The last county to be established in Washington State, Pend Oreille County is located in the northeastern tip of the state, bordering Idaho and Canada. Originally inhabited by the Kalispel tribe, Pend Oreille County was one of the last counties to be settled and still features a relatively sparse population. Once the site of a small gold rush, Pend Oreille County’s economy is still largely based in natural resource extraction, especially zinc and lead mining. While Pend Oreille County has attempted to diversify their economy with the development of dams, mills, and cement manufacturing, zinc and lead mining remain the county’s most important industries and continue to employ a significant portion of the county population.
Covered by the rugged beauty of the Colville National Forest, the county remains largely undeveloped, providing ample and diverse recreation and scenic activities for visitors. The Pend Oreille River, running through the middle of the county, is a popular tourist destination, featuring campsites and boat launches for visitors looking for outdoor recreation opportunities. Due to the development of the Box Canyon Dam in the 1950s, Pend Oreille River now boasts stretches of vacation homes developed to enjoy the recreational opportunities of the now-placid river.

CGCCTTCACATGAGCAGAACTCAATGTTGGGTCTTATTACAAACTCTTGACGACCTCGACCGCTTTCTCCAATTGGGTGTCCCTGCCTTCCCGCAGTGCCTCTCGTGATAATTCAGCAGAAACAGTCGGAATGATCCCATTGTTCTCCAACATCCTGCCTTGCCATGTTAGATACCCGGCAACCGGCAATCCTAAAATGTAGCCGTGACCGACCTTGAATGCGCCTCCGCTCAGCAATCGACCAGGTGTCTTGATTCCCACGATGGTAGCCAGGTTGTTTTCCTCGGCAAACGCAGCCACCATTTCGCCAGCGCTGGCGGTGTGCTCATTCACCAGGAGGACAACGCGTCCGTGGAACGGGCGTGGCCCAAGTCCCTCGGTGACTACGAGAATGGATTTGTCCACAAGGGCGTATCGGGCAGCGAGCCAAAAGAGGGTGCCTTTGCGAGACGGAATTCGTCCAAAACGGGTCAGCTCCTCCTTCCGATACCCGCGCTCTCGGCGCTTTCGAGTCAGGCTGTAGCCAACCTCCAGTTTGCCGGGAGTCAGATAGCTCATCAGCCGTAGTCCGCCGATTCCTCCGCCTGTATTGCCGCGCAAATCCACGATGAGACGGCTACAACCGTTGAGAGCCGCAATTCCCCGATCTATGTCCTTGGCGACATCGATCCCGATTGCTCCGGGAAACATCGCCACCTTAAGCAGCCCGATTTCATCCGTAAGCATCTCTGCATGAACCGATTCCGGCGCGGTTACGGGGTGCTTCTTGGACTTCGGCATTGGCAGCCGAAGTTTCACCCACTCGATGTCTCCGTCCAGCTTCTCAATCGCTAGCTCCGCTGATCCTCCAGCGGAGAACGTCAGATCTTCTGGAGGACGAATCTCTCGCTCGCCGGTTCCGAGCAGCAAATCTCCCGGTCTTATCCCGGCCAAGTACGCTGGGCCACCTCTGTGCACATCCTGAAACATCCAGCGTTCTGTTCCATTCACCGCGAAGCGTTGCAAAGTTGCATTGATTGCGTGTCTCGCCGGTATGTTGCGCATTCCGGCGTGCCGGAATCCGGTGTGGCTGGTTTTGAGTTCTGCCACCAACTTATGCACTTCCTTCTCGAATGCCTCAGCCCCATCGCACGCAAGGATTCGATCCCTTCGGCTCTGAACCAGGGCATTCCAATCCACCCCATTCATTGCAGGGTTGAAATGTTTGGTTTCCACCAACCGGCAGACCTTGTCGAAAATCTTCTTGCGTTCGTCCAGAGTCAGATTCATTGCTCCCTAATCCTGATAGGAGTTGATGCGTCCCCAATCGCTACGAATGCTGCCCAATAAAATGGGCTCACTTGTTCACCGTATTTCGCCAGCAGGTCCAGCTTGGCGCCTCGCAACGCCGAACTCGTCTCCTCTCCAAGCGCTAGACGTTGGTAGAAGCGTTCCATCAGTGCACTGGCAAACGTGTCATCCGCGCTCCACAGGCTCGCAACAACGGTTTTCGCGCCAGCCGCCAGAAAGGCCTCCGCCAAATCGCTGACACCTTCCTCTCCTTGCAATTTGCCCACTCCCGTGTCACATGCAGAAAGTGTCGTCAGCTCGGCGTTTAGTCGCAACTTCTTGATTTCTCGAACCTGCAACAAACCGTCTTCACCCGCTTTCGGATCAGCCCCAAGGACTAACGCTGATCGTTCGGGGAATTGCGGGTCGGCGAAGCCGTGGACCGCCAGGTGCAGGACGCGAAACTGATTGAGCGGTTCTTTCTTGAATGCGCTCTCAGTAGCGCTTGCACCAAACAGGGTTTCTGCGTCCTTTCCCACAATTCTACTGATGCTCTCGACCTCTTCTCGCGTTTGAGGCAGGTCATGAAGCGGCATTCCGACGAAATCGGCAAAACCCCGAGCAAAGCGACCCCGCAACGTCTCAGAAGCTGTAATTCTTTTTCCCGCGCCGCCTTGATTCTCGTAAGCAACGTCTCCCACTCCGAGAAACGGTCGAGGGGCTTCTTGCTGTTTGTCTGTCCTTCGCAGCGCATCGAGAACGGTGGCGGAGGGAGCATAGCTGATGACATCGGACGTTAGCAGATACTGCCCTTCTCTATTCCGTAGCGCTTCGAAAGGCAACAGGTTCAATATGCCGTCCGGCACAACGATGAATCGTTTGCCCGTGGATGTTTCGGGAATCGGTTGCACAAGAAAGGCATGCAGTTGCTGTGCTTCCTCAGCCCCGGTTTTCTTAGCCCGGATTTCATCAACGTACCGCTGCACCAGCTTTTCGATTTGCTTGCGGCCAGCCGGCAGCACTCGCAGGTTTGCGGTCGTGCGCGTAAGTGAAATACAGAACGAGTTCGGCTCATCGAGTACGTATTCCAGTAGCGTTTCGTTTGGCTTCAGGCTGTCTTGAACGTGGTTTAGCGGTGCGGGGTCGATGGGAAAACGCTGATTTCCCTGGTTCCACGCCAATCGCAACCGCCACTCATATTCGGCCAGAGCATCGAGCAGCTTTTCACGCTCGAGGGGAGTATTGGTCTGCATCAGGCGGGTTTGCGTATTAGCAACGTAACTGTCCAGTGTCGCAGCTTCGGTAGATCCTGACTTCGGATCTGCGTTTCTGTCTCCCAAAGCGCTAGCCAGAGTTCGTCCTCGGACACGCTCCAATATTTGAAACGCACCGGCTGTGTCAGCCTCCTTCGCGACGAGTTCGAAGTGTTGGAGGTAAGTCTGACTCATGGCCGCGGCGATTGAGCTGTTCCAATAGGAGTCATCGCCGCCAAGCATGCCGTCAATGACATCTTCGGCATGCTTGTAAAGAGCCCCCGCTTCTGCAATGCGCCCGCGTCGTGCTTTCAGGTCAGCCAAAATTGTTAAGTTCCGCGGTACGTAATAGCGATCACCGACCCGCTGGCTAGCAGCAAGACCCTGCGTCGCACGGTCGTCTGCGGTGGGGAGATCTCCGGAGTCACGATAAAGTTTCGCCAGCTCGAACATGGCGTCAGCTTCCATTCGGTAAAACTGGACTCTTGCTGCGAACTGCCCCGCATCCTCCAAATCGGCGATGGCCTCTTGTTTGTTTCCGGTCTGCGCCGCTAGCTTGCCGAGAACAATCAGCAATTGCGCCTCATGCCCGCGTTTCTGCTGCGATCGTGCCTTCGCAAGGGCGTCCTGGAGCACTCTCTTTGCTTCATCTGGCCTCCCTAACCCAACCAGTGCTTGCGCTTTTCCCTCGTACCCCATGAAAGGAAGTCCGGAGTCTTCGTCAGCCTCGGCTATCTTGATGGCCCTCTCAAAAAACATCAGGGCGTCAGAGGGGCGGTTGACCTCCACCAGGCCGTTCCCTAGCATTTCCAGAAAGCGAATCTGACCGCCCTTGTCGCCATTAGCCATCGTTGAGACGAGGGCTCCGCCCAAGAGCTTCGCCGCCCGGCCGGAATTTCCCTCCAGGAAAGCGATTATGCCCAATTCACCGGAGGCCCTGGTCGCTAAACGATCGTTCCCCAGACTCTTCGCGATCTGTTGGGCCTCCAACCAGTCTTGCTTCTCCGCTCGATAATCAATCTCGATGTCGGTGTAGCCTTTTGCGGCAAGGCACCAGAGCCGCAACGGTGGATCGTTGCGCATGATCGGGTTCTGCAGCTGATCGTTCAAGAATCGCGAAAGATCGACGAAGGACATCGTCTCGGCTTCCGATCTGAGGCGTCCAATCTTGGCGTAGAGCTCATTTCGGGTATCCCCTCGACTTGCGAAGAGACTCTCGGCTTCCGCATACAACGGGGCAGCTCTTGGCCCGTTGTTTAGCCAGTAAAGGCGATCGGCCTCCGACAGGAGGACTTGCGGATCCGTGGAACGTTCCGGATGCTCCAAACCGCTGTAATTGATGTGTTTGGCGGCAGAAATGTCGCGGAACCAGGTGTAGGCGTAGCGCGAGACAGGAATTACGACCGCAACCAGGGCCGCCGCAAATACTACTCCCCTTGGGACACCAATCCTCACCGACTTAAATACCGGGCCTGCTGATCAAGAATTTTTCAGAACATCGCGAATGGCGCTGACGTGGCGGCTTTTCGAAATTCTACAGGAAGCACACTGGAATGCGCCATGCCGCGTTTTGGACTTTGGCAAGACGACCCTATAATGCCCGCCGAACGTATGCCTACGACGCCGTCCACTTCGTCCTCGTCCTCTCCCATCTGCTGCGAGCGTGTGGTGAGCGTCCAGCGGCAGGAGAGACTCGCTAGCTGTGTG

County Seat: Newport
Incorporation Date: March 1, 1911
Form of Government: General Law
Area: 1,400 sq mi (3,626 km2)
Population: 13,740 (2019)
Etymology: The Pend d’Oreille tribe, named by French traders for their “ear bobs”